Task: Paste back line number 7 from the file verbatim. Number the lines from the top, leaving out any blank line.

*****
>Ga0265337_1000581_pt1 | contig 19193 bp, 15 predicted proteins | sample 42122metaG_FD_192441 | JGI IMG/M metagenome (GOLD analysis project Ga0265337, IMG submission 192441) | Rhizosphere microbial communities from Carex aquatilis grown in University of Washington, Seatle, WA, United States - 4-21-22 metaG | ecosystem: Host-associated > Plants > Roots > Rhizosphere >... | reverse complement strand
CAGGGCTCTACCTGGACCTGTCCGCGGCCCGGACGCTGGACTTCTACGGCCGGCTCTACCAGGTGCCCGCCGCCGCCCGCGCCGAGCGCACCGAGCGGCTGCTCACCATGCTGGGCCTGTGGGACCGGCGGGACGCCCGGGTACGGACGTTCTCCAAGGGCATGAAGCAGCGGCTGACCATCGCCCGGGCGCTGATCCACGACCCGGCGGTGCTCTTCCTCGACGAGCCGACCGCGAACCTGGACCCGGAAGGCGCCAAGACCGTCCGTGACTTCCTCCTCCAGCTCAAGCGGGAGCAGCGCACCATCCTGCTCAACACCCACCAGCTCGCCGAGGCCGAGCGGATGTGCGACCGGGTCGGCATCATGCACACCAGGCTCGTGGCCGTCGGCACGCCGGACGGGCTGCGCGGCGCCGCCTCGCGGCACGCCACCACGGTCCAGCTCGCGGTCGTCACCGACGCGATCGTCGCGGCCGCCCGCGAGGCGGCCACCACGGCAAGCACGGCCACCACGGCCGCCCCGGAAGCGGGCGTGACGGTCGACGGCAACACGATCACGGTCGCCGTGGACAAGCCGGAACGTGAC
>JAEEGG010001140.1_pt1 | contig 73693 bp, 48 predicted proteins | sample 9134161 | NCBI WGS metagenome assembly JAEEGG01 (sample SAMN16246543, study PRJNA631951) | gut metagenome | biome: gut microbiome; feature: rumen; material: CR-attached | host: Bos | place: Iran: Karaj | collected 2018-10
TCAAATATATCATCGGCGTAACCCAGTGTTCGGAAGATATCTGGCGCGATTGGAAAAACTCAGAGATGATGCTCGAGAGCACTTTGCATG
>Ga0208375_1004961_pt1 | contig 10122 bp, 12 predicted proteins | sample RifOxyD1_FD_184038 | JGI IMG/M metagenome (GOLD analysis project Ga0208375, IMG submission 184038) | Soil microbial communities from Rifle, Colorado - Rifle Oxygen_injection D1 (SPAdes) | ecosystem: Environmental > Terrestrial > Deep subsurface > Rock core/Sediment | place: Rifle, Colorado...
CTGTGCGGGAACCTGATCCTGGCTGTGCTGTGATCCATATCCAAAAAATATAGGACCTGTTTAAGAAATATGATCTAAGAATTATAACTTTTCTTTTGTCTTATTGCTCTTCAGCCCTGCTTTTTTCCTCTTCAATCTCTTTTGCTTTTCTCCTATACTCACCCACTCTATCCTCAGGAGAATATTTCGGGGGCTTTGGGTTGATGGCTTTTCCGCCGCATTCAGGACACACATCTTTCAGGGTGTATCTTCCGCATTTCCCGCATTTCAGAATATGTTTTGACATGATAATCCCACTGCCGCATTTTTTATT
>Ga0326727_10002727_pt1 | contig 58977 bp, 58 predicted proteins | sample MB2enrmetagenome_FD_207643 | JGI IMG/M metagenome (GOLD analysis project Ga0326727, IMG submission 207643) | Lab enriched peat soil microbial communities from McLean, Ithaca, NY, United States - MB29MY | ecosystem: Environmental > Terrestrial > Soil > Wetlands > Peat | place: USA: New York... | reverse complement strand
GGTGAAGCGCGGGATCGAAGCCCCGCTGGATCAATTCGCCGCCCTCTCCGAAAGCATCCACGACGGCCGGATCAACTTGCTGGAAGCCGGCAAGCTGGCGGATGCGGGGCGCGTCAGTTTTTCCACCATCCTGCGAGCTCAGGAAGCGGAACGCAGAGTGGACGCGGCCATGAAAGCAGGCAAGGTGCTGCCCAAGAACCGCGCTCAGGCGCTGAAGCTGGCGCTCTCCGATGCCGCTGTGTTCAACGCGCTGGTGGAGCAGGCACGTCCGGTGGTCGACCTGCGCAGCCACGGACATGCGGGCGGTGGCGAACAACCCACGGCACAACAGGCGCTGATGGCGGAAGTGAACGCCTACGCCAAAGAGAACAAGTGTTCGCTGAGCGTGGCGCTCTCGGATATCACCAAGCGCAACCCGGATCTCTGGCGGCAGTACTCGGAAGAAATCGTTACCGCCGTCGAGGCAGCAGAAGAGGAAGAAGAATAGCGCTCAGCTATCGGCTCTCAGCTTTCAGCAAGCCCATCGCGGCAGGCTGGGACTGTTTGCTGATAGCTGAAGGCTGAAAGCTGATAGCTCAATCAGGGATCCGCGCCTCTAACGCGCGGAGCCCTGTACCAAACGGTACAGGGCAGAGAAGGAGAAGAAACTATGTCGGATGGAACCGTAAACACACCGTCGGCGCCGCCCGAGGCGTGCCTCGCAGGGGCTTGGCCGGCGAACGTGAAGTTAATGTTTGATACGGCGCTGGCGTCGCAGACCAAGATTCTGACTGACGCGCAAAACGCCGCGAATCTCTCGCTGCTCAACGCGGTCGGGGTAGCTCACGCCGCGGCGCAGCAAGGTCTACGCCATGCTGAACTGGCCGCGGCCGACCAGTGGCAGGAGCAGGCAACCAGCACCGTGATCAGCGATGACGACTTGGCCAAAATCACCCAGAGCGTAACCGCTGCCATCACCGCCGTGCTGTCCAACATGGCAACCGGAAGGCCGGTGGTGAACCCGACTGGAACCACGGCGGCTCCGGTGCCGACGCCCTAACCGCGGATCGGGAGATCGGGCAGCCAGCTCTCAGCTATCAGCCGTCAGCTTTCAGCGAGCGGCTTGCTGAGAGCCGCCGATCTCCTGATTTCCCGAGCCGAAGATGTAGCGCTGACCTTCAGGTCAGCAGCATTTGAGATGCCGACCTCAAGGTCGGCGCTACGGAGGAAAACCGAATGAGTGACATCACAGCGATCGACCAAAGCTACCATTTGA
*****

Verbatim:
>Ga0326727_10002727_pt1 | contig 58977 bp, 58 predicted proteins | sample MB2enrmetagenome_FD_207643 | JGI IMG/M metagenome (GOLD analysis project Ga0326727, IMG submission 207643) | Lab enriched peat soil microbial communities from McLean, Ithaca, NY, United States - MB29MY | ecosystem: Environmental > Terrestrial > Soil > Wetlands > Peat | place: USA: New York... | reverse complement strand